In other words: I have been so conditioned to feel that I must be busy at all times, that I feel that I should be doing a second, third, or fourth task whilst cooking breakfast for my children. I am, therefore, a soft target for the algorithms. Or perhaps is the other way around: the endless scrolling that I so easily slip into has made me feel that I must, at every moment, be engaged on multiple fronts, more fronts, even, than I actually have.

Where has this feeling of the need for constant scrolling come from? There is certainly an undertone for me of FOMO (fear of missing out). More specifically, I have a fear that if I just scroll through twitter enough, perhaps I will come across a problem that I am in a position to solve. Even if I done have the solution to any of the myriad problems that arise on social media like Twitter, I also have the fear that I could, at some future date be called upon to HAVE AN OPINION ABOUT or at least some knowledge of an event or exchange that occurred on social media. I will be asked to bear witness but I will have missed it all.

Instragram, with its beautiful visual images and flashy advertising, presents a whole other set of issues for me. On my account, I have mostly been following knitters, yarn dyers, a few writers and artists, and stationary companies. Want to take a wild stab at guessing what I’ve been, as a result, spending my money on as of late?

A Dutch Baby breakfast with some lovely fruit, an apricot sauce, and toasted almonds. Delish. (And so easy in spite of having to wait for butter to melt.)

For a while, I was searching around for and clicking on all sorts of images and accounts related to planners (both digital and analogue) and notebooks and pens. See, over the past half year or so, I’ve had great success using my Fitbit to monitor (and increase) my level of fitness. The tracker on my wrist motivated me to hit certain goals everyday and week and even provided some workout videos and other instruction, without allowing me to get to the point of being obsessive about it. I could hit my goals and be done with it. I haven’t felt any need to over do it.

And so, of course, I wanted to try to repeat this success in other areas of my life. Surely there was some tool out there that would help me to write on a daily basis, to meal plan, and budget and organize my household and chores but still remain creative and inspired. I know, it’s a big ask. I downloaded a few digital trackers and took a look at them. I’d been ordering various lovely, bound, ribboned, and elastic-banded notebooks in the hopes that I could come up with a system that would be both elegant and visually stunning. Instagram and its algorithm was more than happy to support me in my search for some sort of organizational system.

Repeat this on everything that I’ve shown an interest (art, books, drawing, knitting, learning French and guitar, homeschool etc…) in over about the past year and you might be able to begin to see how I might have been spending a lot of time scrolling through these images, in search of some perfect items that would help everything fall into place.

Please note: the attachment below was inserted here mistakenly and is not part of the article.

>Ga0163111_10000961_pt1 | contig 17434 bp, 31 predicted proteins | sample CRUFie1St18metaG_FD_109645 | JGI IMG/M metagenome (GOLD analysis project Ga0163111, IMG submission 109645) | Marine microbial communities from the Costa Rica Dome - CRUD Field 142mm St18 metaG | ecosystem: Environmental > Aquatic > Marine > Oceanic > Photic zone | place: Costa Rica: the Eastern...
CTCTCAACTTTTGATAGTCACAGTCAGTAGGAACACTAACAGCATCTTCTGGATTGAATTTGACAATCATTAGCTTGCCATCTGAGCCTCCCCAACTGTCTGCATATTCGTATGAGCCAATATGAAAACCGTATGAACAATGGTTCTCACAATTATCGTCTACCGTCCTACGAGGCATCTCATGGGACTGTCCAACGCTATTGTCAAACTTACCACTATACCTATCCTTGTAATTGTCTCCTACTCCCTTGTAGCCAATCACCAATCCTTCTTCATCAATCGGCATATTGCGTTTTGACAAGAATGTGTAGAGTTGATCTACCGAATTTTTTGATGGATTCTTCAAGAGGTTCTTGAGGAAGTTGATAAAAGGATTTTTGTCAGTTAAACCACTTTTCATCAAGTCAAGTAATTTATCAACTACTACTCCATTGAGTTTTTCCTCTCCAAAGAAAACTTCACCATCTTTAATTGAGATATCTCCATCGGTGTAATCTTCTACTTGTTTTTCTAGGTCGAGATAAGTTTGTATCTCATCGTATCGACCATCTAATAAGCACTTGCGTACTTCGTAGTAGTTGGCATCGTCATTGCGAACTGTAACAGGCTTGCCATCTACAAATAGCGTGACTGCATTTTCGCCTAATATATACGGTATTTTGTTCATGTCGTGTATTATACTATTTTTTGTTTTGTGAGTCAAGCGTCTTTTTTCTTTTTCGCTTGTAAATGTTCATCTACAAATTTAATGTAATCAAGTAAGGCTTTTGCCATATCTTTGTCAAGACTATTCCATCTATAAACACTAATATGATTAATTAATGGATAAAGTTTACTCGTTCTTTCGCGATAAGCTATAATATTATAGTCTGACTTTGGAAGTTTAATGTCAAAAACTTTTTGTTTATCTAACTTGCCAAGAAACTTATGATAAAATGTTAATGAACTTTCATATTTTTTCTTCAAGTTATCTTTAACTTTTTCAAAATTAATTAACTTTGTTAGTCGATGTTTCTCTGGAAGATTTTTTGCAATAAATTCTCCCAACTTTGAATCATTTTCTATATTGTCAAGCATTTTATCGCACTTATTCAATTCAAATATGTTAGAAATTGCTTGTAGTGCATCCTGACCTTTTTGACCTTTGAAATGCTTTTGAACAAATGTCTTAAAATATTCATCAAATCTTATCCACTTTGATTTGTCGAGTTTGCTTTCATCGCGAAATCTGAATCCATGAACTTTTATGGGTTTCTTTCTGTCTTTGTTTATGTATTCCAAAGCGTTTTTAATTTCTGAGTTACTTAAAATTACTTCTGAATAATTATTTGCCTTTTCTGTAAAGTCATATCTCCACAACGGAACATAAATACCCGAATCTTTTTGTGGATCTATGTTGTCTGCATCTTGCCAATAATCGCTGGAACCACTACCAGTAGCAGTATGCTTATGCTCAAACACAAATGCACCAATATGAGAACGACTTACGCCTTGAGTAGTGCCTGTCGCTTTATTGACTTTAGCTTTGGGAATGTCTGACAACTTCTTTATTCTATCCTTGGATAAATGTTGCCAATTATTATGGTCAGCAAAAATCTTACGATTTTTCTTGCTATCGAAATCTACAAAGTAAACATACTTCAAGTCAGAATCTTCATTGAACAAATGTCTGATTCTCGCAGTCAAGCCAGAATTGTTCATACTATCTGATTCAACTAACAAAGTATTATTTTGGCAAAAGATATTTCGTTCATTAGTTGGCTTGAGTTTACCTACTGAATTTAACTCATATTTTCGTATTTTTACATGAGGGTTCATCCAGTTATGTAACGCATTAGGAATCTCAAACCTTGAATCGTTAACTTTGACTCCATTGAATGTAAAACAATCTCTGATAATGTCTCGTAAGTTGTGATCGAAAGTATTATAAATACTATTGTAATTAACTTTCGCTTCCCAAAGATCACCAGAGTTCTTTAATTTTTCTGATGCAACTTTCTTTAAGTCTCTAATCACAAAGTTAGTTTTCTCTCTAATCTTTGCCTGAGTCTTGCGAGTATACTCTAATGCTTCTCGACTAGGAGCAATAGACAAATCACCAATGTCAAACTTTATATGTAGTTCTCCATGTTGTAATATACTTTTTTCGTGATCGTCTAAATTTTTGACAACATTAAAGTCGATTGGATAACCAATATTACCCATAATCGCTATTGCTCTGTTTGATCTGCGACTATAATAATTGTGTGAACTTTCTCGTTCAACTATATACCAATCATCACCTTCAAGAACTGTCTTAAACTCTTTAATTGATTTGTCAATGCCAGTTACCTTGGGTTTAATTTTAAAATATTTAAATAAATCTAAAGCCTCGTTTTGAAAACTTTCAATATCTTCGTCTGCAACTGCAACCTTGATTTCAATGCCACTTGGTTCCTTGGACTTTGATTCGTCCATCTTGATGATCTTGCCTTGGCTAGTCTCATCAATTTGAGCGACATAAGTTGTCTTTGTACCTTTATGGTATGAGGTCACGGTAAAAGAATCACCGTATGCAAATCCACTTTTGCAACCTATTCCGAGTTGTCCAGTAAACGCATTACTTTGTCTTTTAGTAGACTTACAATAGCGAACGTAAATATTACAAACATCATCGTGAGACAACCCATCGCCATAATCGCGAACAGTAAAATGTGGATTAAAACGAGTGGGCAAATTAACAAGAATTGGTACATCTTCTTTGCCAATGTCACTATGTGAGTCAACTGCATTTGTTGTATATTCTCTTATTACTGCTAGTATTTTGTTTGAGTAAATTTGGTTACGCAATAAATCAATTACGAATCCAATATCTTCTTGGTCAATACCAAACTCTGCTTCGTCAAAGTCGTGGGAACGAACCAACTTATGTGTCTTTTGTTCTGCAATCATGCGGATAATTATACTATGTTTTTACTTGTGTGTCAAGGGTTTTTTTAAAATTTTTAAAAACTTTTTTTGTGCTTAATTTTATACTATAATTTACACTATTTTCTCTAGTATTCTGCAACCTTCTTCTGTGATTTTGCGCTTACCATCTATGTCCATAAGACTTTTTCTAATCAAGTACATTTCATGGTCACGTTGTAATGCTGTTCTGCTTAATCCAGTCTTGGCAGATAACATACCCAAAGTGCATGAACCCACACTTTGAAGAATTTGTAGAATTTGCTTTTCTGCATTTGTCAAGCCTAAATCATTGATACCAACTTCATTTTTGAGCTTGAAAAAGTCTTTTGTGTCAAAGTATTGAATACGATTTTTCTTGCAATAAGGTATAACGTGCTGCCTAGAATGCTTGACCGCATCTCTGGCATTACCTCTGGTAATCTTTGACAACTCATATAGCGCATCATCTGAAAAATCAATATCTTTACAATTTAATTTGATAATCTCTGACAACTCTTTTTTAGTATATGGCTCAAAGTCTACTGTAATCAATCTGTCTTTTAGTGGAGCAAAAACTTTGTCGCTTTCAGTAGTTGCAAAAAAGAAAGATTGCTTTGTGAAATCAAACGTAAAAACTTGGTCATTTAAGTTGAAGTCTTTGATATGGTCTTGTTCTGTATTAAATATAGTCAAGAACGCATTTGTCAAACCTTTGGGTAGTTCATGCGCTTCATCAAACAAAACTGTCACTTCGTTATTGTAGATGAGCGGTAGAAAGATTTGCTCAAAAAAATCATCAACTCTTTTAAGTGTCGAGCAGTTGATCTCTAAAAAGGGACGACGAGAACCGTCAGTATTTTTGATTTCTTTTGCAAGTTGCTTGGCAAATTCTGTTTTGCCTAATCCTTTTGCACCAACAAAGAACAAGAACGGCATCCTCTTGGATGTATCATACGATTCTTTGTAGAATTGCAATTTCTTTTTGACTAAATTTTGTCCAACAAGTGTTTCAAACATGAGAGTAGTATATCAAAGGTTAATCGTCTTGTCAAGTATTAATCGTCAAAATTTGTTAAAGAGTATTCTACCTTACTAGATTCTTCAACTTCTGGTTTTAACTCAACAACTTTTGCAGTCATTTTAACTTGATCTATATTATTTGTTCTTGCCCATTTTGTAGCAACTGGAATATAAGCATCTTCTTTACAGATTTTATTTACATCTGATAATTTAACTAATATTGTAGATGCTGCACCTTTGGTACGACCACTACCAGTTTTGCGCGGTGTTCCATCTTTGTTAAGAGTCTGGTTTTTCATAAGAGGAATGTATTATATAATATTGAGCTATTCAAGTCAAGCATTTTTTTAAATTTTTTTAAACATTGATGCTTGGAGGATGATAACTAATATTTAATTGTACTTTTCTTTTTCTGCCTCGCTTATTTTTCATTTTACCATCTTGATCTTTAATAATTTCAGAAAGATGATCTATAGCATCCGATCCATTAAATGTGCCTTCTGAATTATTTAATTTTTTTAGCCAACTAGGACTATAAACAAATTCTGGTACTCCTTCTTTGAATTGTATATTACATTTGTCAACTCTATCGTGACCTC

Alas, this never happened.

In fact: did you ever use those Mead black and white marbled composition notebooks back in school? That’s what I’m currently using for all my organizing and planning and even my writing and note-taking. They’re not even college ruled. I’m scratching out my notes to myself on elementary level WIDE RULED. And they each probably work out to a couple of dollars each. As for the fancier notebooks? They’re simply too precious to me. What I need is a spot to jot down a few unruly notes to myself to be wrangled into something more meaningfully later on. I needed a spot for a quick, end of day brain dump so that I could sleep. And all the beautiful notebooks and planners and digital bells and whistles were simply too much for this. So I’m going with a classic.

Which brings me to these two habits that I’ve been focusing on and which I hope to write more on here in the coming weeks. The first is a habit I’d like to break: thoughtless scrolling and meaningless social media pseudo-engagement. And the second is a habit that I’d like to cultivate: writing in general and writing here on my blog specifically.

I hope you’ll check back here in the coming weeks as I share more about my experiences with breaking one habit and cultivating another.

On Drawing

Some time last fall (of 2020) I took a short on-line course from Brad Tebow to learn to use Procreate and then this spring, my kids and I rounded up some drawing books and a few other materials and, for a few weeks or so, made it part of our daily routine to sit at the table together and do some drawing. I’ve been periodically returning to drawing in both formats: digital and analogue.

A few weeks ago, one morning, I was feeling particularly stressed. Perhaps it was right after I’d given up drinking coffee and I was feeling the withdrawal (or perhaps it was before I’d given it up and I was feeling jittery). I don’t recall the specific sequence of events. But eventually it came time for the girls and I to sit down a draw. And so we did. My stress or anxiety or whatever it was faded very quickly as I put pencil to paper. It seems to have faded so well that even know I cannot recall was the source of my stress was.